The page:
Sector Timing for Conservative Market Timers

04/13/2015 6:00 am EST


Frank Kollar, of, highlights a long-term sector timing strategy that—though definitely not very glamorous or exciting—can still generate profits in the most volatile of bear markets, while other traders are watching their capital evaporate.

The current markets are as volatile as any seen since the 2008 bear market chopped more than 50% off the major indexes. We may not have a bear market in our immediate future, but knowing that individual sectors will exit in time to protect us is important.

Volatility is great if it is within a trend, and it often precedes a new trend, causing unnecessary anxiety in inexperienced market timers. But volatility is also needed to profit, something that many market timers forget.

Trading the Sectors

How does a market timer take advantage of volatility, while protecting himself or herself from the very real risks such volatility creates?

The answer is by trading the sector funds. Here is a quick list of reasons why:

1. Diversification: By having small positions in multiple industries, you reduce exposure to any single industry being affected by a negative news event.

2. Volatility: While individual sectors are no less volatile than the rest of the market, they do not move together. So the volatility to one's portfolio is considerably reduced.

3. Drawdowns: Because sector funds go to cash during sell signals and because there are always some funds in bull markets at the same time there are others in bear markets (during which those sectors are protected in money market funds), drawdowns are kept to a minimum.

4. Good in All Markets: There are always single industries in their own bull markets. Even during a cyclical bear market, such as we experienced during 2008, there were always some industries moving higher. And if not, you are still protected by being in money market funds.

5. Active Timing: Though sector timing is not aggressive, it is certainly active. You will always be trading the bullish sectors and exiting the under performing ones. In some respects, it is the equivalent of running your own well managed mutual fund.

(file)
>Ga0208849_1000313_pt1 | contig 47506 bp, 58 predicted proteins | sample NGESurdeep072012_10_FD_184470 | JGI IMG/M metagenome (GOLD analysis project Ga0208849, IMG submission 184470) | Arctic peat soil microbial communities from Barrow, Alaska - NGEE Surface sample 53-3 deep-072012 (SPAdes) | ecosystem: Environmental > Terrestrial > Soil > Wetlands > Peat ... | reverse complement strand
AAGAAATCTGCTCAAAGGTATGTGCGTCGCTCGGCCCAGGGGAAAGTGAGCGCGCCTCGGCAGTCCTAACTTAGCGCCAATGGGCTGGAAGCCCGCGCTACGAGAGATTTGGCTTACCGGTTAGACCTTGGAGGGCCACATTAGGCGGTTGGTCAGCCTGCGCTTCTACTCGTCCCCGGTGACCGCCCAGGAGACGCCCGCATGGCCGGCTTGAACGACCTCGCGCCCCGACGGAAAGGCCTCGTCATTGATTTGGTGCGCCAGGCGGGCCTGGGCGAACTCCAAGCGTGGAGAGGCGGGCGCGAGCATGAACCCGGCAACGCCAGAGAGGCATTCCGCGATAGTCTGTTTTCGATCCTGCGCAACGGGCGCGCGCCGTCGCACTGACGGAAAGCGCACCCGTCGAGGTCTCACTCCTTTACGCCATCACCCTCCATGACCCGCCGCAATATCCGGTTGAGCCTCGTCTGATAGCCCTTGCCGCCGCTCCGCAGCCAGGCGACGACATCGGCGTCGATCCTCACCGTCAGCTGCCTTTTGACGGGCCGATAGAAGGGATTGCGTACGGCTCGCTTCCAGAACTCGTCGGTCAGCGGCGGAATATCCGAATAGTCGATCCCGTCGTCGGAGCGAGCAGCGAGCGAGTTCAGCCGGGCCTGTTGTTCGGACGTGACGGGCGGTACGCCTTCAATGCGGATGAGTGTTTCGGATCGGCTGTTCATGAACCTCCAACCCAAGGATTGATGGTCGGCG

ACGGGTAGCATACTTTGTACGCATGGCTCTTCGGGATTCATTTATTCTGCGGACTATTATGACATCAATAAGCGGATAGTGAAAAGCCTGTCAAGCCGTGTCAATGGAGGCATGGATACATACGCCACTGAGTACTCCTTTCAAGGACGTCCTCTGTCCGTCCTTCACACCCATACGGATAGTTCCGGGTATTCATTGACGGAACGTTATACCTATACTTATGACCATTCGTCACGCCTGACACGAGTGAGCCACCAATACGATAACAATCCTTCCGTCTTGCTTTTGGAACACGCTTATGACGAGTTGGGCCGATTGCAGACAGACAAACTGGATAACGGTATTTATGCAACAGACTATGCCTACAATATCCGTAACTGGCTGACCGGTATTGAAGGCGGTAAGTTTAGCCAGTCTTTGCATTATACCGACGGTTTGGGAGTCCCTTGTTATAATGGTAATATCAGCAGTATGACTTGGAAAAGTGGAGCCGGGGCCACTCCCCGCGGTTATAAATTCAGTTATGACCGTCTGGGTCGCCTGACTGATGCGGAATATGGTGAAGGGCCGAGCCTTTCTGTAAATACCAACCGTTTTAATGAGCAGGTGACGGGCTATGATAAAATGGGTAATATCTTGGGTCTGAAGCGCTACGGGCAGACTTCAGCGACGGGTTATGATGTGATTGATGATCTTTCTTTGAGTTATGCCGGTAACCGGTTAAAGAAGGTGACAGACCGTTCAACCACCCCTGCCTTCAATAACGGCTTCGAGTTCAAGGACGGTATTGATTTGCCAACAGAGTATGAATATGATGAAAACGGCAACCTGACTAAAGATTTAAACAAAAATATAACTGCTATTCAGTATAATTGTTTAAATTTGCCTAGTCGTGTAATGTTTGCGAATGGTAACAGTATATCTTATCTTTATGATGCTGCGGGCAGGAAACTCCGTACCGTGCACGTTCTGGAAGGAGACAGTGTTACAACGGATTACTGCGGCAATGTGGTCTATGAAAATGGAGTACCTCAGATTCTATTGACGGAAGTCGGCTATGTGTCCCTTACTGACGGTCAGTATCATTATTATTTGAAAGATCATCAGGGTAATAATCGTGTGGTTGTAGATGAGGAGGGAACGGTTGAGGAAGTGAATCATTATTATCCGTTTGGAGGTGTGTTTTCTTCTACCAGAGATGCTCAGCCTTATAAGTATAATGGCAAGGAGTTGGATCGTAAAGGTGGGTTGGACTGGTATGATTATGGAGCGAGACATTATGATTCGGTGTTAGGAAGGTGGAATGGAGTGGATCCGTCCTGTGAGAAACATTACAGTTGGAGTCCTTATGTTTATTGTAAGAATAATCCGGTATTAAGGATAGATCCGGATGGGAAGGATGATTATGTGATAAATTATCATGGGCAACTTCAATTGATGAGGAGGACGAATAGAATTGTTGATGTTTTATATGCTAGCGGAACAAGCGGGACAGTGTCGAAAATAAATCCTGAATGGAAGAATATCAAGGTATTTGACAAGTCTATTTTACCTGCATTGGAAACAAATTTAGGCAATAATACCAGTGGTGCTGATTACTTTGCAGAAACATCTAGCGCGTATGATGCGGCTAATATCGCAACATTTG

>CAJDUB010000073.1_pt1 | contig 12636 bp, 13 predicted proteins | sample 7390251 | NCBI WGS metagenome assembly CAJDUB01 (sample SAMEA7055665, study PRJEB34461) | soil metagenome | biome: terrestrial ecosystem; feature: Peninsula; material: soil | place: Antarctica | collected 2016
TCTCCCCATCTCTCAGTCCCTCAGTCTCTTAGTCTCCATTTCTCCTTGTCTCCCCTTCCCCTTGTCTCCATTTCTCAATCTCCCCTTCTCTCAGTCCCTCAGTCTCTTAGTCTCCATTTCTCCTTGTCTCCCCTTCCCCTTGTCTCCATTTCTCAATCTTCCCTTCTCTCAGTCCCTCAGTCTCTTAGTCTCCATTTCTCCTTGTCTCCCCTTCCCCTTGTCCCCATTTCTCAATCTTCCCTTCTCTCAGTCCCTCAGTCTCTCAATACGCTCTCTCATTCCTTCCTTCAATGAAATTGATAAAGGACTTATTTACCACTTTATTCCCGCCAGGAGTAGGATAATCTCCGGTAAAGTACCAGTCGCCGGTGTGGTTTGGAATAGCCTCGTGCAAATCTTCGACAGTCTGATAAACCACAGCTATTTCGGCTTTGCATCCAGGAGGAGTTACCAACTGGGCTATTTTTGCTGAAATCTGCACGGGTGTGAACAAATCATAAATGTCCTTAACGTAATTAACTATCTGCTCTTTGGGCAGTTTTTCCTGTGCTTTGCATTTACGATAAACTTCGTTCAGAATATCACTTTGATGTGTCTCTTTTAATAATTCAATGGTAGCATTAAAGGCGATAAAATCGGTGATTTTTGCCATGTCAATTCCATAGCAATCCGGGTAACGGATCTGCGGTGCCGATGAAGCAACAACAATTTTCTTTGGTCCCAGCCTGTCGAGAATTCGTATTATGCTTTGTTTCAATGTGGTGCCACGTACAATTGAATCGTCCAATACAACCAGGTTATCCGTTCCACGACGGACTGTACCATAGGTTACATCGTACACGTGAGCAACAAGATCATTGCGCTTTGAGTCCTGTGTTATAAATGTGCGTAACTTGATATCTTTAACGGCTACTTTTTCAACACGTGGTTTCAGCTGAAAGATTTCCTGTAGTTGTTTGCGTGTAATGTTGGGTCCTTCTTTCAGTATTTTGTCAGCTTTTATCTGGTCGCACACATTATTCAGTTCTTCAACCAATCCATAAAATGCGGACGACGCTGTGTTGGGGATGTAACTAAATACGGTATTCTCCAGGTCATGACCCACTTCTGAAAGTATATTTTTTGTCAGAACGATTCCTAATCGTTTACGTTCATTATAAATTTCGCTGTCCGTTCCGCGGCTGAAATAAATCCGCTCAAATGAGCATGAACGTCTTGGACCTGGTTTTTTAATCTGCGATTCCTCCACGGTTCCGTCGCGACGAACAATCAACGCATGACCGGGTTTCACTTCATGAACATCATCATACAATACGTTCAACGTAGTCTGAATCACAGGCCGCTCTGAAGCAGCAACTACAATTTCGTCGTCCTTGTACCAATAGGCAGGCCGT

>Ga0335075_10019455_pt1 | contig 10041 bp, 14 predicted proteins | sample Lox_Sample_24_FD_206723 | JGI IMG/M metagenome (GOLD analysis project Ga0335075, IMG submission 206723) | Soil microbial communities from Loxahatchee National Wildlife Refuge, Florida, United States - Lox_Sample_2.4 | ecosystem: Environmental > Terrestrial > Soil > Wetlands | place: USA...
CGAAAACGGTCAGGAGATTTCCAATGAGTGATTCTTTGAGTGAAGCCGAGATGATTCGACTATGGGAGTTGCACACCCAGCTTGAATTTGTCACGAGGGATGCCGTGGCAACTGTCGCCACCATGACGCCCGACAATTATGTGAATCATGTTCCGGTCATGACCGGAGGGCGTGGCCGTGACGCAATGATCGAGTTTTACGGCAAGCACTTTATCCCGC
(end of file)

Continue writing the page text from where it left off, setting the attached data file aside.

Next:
6. Trends: Industry sectors tend to trend. And when they trend, they often move further (in either direction) than anyone expects. During a strong bull run, it is common to find individual sectors that double the gains of the overall market.

Winning the Battle

This is proactive money management at its best. Constantly putting your money in the strongest sectors while removing it from the weakest sectors during downtrends.

This is where the diversity inherent in sector timing stands out. Top performing sectors are where your timing funds are allocated and no one sector can cause irretrievable damage to the portfolio should that industry collapse without warning.

But most importantly, as a portfolio strategy, sector timing has been winning the battle against a stock market that has gained little in the past ten years for buy-and-hold investors.


Over the years, sector fund timing may go down as the "best conservative strategy" because of its ability to target funds into only those industry sectors which are performing well.

The low drawdowns, low volatility, and diversification inherent in sector timing, not to mention strong profitability, cause this strategy to stand out from all the others.

In volatile market conditions, sector timing can create profits while other traders are watching their capital evaporate.

While sector timing may not make huge gains during cyclical bear markets, being mostly in cash, the strategy will protect your investment capital. And it will then perform well during bull markets, always keeping you invested in those industries that are in their own bull markets.

Caveat...sector timing does require active participation. Perhaps we should say it is for "active conservative market timers."

Sector timing also requires a minimum account size. Remember, there could be as many as 16 open positions at any one time and closed (bearish) positions should be in cash (money market funds) with those funds remaining untouched. A good guess is that a sector timing portfolio should be at least $25,000 to start.

A new market timer could select seven or eight of the major sectors and create a smaller portfolio. For example: Consumer Products, Energy, Financial Services, Health Care, Leisure, Retailing, Technology, and Utilities.  

By Frank Kollar, Editor,

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